Close to one million Yemenis participated the Sanaa funerals on Sunday of many of the 52 people killed Friday by loyalists of Yemen's president. This came as senior regime officials resigned over the killings.
According to eyewitnesses, it was the biggest gathering of opponents of President Ali Abdullah Saleh.
A number of families who lost their sons Friday said that "the children who died will be the fuel for the revolution," emphasizing their willingness to make themselves "martyrs of the Yemeni revolution until its success." They renewed their call to the Attorney General to issue a memorandum to ban Saleh and his family of travelling abroad and put them on trial for the killings.
The Yemeni leader faced another setback with the resignation on Sunday of Yemen's ambassador to the United Nations, Abdullah Alsaidi, and human rights minister Huda al-Baan in protest at the deadly attacks on demonstrators. These two defections add to a long list of resignations including two other ministers and 23 MPs who left Saleh's ruling party. Sunday's resignations came a day after the resignation of Yemen's ambassador to Lebanon Faysal Ameen Abu Ras and the Ambassador of Yemen to Geneva Abdullah al-Nu'man.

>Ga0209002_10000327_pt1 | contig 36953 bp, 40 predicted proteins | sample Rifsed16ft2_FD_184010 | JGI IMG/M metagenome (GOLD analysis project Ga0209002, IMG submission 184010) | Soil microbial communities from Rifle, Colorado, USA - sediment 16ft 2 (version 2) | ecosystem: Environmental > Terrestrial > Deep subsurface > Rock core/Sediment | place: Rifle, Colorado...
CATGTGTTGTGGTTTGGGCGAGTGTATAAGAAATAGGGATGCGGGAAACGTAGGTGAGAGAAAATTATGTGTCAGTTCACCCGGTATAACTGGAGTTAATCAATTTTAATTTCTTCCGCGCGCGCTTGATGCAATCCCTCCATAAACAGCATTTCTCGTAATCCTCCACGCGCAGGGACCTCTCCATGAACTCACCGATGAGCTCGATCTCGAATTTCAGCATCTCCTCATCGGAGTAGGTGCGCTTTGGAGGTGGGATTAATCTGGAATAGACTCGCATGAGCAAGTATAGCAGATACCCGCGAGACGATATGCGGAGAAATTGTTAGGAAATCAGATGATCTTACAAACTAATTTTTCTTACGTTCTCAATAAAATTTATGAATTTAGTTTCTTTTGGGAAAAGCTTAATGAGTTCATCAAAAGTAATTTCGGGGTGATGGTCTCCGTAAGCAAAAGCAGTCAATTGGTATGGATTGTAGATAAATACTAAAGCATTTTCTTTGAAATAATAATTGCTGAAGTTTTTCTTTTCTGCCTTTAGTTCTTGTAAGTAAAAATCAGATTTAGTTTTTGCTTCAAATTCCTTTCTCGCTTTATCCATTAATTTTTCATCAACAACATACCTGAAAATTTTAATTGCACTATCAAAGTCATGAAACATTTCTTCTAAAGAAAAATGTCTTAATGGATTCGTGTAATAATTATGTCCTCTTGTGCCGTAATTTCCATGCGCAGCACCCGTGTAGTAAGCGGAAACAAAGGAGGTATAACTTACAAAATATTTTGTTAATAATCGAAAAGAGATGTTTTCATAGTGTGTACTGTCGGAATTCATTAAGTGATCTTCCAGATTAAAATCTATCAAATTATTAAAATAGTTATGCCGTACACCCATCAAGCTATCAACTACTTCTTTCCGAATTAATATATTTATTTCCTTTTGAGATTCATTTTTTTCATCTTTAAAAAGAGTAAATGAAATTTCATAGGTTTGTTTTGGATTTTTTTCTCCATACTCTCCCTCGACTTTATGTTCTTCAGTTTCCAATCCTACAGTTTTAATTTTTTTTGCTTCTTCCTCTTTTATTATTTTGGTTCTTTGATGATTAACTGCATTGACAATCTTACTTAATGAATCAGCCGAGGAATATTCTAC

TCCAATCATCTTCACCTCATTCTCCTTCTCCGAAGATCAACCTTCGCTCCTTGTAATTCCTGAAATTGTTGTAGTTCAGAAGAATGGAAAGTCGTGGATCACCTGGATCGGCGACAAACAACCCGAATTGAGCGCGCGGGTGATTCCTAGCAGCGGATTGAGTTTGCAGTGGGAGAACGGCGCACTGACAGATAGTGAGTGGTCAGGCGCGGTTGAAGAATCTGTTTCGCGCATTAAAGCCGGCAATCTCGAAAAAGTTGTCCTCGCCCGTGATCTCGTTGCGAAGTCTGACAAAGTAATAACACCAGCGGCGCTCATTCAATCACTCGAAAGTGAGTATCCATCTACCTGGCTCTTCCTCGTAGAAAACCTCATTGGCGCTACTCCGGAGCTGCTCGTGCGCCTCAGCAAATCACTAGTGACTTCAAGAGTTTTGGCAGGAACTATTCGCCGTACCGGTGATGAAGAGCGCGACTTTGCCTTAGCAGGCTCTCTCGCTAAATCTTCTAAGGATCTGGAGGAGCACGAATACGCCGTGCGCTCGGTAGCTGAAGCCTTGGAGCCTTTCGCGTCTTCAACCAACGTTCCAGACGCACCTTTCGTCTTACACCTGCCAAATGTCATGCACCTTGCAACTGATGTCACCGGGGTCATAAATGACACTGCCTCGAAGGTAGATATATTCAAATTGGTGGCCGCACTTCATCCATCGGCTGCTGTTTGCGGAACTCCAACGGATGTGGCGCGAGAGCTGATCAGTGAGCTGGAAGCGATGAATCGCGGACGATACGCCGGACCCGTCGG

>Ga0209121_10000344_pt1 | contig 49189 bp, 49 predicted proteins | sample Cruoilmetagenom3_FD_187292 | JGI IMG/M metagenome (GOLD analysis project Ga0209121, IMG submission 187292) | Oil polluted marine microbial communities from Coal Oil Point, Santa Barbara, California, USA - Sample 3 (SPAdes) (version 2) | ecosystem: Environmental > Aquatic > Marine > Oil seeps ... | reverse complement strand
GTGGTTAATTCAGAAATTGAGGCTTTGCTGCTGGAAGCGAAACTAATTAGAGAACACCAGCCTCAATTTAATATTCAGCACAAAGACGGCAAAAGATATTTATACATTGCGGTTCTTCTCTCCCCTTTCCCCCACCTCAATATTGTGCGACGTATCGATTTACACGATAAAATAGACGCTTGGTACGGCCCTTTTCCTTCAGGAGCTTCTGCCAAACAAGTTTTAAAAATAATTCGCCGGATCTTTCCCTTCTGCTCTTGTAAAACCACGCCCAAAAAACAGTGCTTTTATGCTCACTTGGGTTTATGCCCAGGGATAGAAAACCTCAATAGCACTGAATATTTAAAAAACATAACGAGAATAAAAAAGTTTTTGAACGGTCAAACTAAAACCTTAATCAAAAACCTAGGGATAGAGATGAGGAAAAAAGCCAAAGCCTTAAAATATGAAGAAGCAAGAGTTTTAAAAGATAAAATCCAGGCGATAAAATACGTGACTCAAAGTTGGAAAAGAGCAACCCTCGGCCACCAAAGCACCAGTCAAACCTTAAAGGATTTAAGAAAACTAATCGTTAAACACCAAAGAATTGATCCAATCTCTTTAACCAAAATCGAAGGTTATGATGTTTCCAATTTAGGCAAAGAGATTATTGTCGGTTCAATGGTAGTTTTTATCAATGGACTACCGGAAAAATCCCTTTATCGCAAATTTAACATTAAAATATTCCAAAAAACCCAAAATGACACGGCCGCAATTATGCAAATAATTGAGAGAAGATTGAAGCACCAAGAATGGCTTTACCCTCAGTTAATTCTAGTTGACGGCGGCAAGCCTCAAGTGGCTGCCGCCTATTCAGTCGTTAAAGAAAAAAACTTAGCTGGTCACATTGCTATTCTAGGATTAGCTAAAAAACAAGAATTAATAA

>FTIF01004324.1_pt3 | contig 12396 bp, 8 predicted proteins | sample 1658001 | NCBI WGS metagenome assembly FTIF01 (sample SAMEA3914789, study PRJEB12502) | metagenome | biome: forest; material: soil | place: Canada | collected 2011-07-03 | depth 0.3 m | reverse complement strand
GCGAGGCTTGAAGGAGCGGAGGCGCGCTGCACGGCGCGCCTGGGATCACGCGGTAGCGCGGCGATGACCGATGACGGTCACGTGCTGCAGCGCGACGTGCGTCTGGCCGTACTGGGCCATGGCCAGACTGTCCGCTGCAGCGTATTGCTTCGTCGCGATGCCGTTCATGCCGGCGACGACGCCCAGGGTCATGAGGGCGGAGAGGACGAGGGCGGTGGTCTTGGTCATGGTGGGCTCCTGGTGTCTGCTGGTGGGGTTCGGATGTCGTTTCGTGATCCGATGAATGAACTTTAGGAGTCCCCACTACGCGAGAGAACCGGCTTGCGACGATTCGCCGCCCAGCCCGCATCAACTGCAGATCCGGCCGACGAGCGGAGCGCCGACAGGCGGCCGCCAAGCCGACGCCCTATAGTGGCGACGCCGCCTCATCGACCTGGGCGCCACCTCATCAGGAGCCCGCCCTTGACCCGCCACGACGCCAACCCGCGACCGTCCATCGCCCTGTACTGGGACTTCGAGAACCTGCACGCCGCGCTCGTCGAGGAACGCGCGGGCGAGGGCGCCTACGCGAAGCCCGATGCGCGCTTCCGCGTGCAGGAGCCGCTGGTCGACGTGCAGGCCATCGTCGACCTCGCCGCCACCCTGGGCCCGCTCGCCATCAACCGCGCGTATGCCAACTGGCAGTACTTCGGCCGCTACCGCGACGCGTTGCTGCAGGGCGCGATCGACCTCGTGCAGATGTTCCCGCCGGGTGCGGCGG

Senior Muslim clerics called on Yemeni soldiers to disobey orders to open fire at demonstrators, and blamed Saleh for the bloodshed on Friday. They also demanded that Saleh's elite Republican Guard be withdrawn from the capital.
Saleh has declared Sunday a national day of mourning for the "martyrs for democracy," while blaming the opposition for "incitement and chaos" that had led to the killings.